The Downside of Leaving

I have already made up my mind that I’m not staying at Charter School past the end of this contract.  I had really hoped that I could see some indication that big changes were in the works for next year – not a LOT of changes, but at least a couple of significant ones – so that I could justify staying for one more year, but I’ve seen nothing that indicates that any of the things that I find unethical to the point of being unconscionable are going to change.

Mostly, I’m at peace with my decision.  Sometimes, the only thing that gets me through the day is the knowledge that there’s a clear end in sight (13 more weeks… 13 more weeks…).  Every once in a while, though, something happens that makes me the tiniest bit sad that I’m going to start packing up soon.

One of those things is three of my coworkers.  There are three of the 9 that I work with (well, FIVE, really, but only three I see regularly) whom I’m going to desperately miss.  These people are straight up professionals who care about the kids, care about what they’re teaching, and care about the environment they’re teaching in (and are as frustrated as I am that they can’t effect any change, but aren’t in the same financial position as I and, therefore, can’t afford to bail without having another job in the proverbial bag).

The other thing I’m going to be heartsick about leaving are some of the students.  There are a handful of kids with whom I’ve really bonded, and I’m going to frickin’ HATE leaving them.  This post is about one of them.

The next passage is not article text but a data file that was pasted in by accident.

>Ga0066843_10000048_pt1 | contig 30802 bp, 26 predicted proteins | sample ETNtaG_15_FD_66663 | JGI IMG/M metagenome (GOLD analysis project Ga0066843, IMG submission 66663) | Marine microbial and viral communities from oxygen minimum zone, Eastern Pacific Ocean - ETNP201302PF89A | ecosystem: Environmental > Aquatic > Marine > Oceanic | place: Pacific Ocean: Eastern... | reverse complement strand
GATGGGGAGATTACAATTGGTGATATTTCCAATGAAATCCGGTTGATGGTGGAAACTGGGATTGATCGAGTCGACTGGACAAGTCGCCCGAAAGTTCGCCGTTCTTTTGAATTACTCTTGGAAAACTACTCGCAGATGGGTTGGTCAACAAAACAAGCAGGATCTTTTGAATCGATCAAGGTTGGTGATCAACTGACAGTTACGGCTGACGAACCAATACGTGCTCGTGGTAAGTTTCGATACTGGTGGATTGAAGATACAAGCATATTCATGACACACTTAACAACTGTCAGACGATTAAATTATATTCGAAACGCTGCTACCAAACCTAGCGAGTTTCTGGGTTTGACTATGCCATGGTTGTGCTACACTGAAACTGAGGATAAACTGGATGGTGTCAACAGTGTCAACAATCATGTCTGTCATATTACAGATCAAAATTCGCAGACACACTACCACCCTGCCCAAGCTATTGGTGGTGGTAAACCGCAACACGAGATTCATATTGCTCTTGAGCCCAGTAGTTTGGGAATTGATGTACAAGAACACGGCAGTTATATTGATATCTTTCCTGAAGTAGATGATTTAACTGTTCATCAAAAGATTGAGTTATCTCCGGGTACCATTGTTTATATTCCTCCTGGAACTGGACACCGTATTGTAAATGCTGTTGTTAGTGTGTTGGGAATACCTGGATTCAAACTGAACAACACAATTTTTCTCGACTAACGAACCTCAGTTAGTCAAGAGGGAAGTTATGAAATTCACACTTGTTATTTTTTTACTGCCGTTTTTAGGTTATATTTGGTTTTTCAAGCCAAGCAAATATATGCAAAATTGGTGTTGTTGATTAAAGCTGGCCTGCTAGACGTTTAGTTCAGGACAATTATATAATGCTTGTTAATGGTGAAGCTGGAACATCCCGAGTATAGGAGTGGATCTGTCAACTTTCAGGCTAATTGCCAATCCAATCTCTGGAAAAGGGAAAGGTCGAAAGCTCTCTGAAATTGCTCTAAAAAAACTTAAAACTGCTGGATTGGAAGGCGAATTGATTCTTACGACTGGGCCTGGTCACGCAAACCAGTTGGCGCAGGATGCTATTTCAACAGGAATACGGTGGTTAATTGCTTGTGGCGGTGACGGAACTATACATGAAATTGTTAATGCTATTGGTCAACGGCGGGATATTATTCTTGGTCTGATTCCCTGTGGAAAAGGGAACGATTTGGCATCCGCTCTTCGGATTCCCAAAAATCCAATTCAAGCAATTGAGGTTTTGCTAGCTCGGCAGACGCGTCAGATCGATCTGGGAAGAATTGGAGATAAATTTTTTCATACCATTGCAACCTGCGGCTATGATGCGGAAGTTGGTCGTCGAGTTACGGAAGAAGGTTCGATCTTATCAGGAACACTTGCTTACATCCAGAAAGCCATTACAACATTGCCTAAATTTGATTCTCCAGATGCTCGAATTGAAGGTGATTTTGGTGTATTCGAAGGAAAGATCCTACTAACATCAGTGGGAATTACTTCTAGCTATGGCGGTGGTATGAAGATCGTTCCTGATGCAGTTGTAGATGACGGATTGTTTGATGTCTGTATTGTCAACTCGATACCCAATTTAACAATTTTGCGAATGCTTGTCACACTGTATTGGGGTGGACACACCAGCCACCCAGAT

There’s this boy; let’s call him Richard.  He’s a freshman in one of my morning sections, and I can already see the gentleman he is going to become.  He is a quiet, observant, thoughtful young man with the kind of humor that you have to look for but, once you find it, it’s one of the first things you see from then on.  He’s gentle and kind, genuine and earnest, and he has bonded with me.  He comes in every morning with a cheerful, “Hi, Mrs. Chili!” and asks me how my day goes.  He grins when I call him out for playing Plants vs. Zombies instead of working on his class work.  He tries to keep his classmates on track and his favorite line when someone’s making me crazy is, “this is why we can’t have nice things!”  I love him, and he knows it, and it’s wonderful.

So, this boy also keeps chickens, right?  He’s my egg dealer, and yesterday I told him I was ready for a new dozen.  This morning, when he handed me the bag, I noticed there was a piece of  paper in there, too.  When I took the paper out, I discovered a note from Richard’s little sister (keep in mind that this little sister is little – I think she’s 8 or 10 – and that she doesn’t come to our school.  In fact, I’ve only met her once, at an open house a few months ago).  On it, she’d drawn a picture of Stitch with an ice cream cone (I have Stitch everywhere in my classroom; the kids know he represents my belief about the importance of chosen family) and wrote “To Mrs. Chili, from Mary.  Thank you for being awesome to my brother and his friends.”

I burst into tears when I saw it.

Think about it for a second.  Why is Richard’s little sister writing ME notes?  How does SHE know that I’m awesome to her big brother?  Clearly, the answer is that Richard goes home and talks about me to his family, and Mary has decided that the things he says are worth writing me a thank you note for.

It’s going to KILL me to leave that kid.

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